International Day for Persons Living with Disabilities

In Morning Crossfire 2019-12-03 11:56:15
International Day for Persons Living with Disabilities
International Day for Persons Living with Disabilities



Daniel Otti - The Albino Foundation

Akinjide Akinpelu - Federal Nigeria Society for the Blind

Ekaete Judith Umoh - National President of Joint National Association of Persons with Disability & General Secretary of Africa Disability Forum




Today, Morning Crossfire takes a look at one of world’s top concerns; how to take care of people with disabilities. As usual, the show hosts, Wemimo Adewuni and Sheriff Quadry starts the show with useful statistics.


According to World Bank, 15% of the world’s population - One billion people, experience some form of disability. In addition to that, Human Rights Watch reports that about 15 per cent of Nigeria’s population amounting to at least 25 million people have a disability.


Apart from that, 20 percent of the world’s poor are disabled. Children with disabilities are less likely to attend school than non-disabled children. Education completion gaps are found across all age groups in all settings, with the pattern more pronounced in poorer countries.


For 2019, the International Day of Persons with Disabilities theme is "Promoting the participation of persons with disabilities and their leadership: taking action on the 2030 Development Agenda".


This agenda focuses on empowering persons with disabilities for inclusive, equitable and sustainable development and pledges to ‘leave no one behind’, recognizing disability as a cross-cutting issue, to be considered in the implementation of its 17 Sustainable Development Goals (SDGs) which are the blueprint for a more sustainable future for everyone.


Since the passage of the Discrimination Against Persons with Disabilities (Prohibition) Act, would you say things have improved? How would you rate govt's performance in protecting the interests of persons with disabilities in Nigeria?


Here are some feedback from our guests in the studio:


Ekaete Judith Umoh

“We are living in a society that doesn’t recognize that we are here. For children with disabilities, they are often neglected. The government is not looking at it and that’s a burden on the families of these children. We are advocating for proper educating of the children with disability and that’s why we have schools for the blind and so on. But SDG 4 encourages inclusive education.”


Does she think that children with special needs need a special schools? Yes, she thinks that this form of education discriminates against these children, as there are no markets for people with disabilities. Ekaette thinks that inclusive education works for children with disabilities. So, even the system is discriminatory. She asks if people who have children with disabilities have special rooms in their homes in which they keep the children.


Daniel Otti

“We made it clear on three points (regarding albinism) that albinism is due to lack of melanin in the eyes, skin and in the hair. This makes people exposed to greater risks of cancer.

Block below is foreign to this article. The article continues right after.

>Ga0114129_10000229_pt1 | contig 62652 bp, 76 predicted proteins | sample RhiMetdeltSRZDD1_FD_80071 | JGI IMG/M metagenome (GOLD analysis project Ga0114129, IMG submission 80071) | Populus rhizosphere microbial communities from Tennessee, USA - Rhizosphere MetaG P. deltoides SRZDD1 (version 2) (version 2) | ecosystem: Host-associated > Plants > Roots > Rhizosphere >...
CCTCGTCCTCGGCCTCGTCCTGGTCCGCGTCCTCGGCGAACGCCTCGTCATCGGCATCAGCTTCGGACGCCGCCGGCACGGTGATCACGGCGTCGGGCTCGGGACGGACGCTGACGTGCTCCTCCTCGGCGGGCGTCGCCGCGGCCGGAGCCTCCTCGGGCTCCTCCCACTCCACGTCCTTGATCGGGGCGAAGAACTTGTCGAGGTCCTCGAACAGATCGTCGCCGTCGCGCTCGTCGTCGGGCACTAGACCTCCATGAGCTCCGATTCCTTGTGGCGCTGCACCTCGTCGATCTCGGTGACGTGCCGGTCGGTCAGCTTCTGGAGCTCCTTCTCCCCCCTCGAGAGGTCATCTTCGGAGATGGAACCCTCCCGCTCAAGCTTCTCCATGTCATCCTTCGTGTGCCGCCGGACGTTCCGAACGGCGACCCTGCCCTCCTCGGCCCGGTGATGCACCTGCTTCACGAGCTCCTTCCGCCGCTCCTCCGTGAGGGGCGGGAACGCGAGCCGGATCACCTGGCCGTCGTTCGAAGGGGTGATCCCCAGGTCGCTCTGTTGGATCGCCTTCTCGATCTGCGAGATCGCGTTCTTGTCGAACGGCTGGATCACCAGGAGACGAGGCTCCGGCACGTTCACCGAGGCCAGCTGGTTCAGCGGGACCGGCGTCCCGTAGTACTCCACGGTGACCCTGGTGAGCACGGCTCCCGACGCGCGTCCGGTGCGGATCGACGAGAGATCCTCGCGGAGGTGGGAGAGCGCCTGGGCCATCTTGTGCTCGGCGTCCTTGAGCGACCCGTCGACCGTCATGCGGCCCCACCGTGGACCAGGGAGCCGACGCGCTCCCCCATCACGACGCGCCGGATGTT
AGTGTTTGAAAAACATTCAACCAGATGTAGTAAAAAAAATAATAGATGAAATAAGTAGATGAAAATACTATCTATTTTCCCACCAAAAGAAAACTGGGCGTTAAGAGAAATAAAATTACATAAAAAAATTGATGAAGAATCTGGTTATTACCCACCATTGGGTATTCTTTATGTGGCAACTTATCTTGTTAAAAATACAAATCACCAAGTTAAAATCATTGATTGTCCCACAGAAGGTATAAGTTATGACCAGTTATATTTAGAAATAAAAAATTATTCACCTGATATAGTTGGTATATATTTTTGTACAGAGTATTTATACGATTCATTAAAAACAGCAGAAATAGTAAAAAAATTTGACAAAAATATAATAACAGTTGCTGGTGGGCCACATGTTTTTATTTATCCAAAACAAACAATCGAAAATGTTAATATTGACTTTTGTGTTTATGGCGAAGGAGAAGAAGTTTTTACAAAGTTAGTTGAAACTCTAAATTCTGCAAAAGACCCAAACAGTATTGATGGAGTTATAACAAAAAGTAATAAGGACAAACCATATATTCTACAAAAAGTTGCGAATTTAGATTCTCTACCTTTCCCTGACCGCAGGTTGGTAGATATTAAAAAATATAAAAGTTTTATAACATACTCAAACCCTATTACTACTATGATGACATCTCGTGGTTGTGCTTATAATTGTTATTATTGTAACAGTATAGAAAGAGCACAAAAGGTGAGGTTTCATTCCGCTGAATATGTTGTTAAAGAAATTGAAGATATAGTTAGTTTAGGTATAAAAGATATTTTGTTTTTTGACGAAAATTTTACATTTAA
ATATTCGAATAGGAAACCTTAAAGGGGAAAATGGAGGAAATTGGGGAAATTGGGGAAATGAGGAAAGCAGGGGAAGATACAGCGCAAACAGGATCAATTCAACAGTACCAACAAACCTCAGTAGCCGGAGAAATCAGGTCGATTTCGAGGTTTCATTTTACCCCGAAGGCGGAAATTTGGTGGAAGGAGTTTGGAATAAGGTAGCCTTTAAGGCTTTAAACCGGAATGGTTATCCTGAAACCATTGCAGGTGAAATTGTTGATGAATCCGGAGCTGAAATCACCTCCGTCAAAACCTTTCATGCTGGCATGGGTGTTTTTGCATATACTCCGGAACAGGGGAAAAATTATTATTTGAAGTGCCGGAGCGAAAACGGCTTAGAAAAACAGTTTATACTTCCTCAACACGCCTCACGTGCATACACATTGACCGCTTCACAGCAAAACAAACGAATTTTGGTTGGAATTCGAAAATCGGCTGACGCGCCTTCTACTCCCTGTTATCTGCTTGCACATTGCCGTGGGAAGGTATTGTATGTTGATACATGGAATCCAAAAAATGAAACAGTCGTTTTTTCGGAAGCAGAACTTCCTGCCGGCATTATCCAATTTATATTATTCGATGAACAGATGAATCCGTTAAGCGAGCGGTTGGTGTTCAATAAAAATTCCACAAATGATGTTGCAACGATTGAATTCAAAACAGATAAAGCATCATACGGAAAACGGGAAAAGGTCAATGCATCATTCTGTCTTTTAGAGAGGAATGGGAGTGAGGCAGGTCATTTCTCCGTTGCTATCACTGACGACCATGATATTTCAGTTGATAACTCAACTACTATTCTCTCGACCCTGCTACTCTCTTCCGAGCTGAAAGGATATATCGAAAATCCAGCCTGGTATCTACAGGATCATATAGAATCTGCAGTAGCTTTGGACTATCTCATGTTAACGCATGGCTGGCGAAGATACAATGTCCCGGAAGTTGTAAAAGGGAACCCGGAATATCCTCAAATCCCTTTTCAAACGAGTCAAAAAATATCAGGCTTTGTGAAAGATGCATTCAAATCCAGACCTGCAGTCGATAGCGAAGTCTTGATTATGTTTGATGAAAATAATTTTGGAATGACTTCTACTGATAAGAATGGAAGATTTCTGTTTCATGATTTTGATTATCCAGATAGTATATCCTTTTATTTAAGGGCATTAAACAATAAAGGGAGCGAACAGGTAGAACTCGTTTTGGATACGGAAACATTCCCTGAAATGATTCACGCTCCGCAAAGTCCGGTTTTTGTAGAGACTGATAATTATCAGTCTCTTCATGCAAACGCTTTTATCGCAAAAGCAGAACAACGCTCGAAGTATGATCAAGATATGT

“To clarify matters further, he refers to the United Nations’ definition of a disability: A permanent impairment either physical, sensory, or intellectual that a person has and would not allow him to operate on equal basis or optimally, with the rest of the society. If you are an albino in Canada, you will not be considered as someone with disability because people there are well aware of what albinism is all about.”


But here in Africa, people with albinism are classed as been people with disabilities? More to it is the social stigmatization attached to the situation. If we are able to look at it the way developed countries such as Canada looks at it, albinism will be removed from the list of disabilities that people have.


Akinjide Akinpelu

“We are not too far behind in the treatment of people with disabilities. I used to know that parents used to hide their children. But now a lot of advocacy has been put to work and the situation is changing. But still, there is a lot of room for development.


“Some of the children affected belong to the rich. In this way, social status may make a father hide a child with disability.”


Furthermore, he later related a situation in which he used a bank ATM with the help of someone who works in the bank. The person got away with his money. He reported to the banking authorities but didn't report to the local authorities.


Femi Taiwo comments on Facebook. He said; It's a great topic we have today. Unfortunately, the government policies have not catered for PPLWD in any form. There was building accessibility policies but these policies have not been enforced because it's for people with disabilities.


Even some parents are not helping matters in any way. I remember how my mum did everything humanly possible to get me through treatment and made sure I went through school despite advises against that. And today I've become who I am and independent. The society still has a lot of orientation. National orientation agency has not done anything in this regard. Sad experience, from your guest. Imagine s bank staff doing that to a visually impaired person, this shows the level of decadence in our society. You rub a visually impaired person.


Click to watch





Morning Crossfire with Wemimo Adewuni (@wemimospot) & Sheriff Quadry (@SheriffQuadry)


#MorningCrossfire #NigeriaInfo993